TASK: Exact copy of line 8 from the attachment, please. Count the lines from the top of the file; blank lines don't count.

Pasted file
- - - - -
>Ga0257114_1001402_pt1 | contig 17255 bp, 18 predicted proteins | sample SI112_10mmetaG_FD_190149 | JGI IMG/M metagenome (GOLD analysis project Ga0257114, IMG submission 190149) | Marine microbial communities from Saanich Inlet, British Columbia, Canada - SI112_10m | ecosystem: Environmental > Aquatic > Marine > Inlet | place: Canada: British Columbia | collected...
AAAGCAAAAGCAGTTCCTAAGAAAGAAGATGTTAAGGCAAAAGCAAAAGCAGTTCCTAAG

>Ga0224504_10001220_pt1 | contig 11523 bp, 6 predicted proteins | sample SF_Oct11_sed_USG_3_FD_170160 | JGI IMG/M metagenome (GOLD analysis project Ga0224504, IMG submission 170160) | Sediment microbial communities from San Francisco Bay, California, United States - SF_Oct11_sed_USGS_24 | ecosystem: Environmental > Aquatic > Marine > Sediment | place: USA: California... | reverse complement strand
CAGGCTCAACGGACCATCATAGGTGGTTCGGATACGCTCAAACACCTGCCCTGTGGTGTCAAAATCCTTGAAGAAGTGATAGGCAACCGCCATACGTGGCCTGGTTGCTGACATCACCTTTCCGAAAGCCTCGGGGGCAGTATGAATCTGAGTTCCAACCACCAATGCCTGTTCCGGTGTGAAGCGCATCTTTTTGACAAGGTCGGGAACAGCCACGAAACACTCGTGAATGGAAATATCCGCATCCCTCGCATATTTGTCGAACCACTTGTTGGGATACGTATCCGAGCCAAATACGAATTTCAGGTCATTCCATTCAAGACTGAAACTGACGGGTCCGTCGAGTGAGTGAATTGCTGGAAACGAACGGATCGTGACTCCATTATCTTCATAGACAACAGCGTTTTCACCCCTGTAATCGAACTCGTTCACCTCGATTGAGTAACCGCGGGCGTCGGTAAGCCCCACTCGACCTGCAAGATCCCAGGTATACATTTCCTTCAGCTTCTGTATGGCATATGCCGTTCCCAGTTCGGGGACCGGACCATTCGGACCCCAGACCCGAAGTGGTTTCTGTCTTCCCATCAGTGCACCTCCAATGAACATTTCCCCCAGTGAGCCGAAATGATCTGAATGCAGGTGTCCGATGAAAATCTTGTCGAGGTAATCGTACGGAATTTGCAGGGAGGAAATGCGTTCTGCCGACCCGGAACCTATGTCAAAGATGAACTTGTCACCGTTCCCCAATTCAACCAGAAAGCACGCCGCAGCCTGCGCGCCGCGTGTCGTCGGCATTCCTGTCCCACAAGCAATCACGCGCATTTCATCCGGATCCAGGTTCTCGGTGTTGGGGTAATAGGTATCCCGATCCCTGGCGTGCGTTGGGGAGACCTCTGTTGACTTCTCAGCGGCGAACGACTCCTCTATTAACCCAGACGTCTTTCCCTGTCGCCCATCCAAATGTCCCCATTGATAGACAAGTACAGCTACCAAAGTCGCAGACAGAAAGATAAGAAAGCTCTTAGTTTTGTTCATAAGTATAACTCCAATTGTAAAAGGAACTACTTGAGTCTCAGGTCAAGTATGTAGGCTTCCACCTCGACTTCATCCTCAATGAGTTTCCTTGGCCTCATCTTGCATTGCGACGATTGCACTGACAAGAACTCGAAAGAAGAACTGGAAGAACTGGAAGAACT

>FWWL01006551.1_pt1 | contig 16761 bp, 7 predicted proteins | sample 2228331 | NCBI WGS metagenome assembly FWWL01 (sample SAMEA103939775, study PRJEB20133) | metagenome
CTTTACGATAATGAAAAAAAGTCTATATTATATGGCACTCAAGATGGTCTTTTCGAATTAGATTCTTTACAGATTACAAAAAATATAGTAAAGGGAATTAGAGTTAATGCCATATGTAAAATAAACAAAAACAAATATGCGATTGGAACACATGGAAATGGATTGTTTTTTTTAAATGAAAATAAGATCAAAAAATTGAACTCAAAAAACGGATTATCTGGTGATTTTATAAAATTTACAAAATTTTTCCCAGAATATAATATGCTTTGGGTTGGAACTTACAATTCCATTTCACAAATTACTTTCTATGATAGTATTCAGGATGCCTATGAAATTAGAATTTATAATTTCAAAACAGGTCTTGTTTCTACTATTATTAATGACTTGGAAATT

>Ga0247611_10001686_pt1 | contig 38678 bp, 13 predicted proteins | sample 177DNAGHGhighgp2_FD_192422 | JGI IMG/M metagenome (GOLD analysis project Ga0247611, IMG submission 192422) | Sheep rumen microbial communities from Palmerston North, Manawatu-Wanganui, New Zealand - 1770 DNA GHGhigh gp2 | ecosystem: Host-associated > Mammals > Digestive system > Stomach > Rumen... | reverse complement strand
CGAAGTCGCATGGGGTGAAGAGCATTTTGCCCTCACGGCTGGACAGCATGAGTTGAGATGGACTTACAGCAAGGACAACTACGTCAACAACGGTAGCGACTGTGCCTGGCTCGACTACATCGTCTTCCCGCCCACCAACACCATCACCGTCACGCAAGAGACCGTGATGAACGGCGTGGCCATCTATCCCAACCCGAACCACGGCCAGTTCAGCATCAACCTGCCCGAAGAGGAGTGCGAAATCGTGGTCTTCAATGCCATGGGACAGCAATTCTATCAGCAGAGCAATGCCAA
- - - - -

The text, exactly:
CGAAGTCGCATGGGGTGAAGAGCATTTTGCCCTCACGGCTGGACAGCATGAGTTGAGATGGACTTACAGCAAGGACAACTACGTCAACAACGGTAGCGACTGTGCCTGGCTCGACTACATCGTCTTCCCGCCCACCAACACCATCACCGTCACGCAAGAGACCGTGATGAACGGCGTGGCCATCTATCCCAACCCGAACCACGGCCAGTTCAGCATCAACCTGCCCGAAGAGGAGTGCGAAATCGTGGTCTTCAATGCCATGGGACAGCAATTCTATCAGCAGAGCAATGCCAA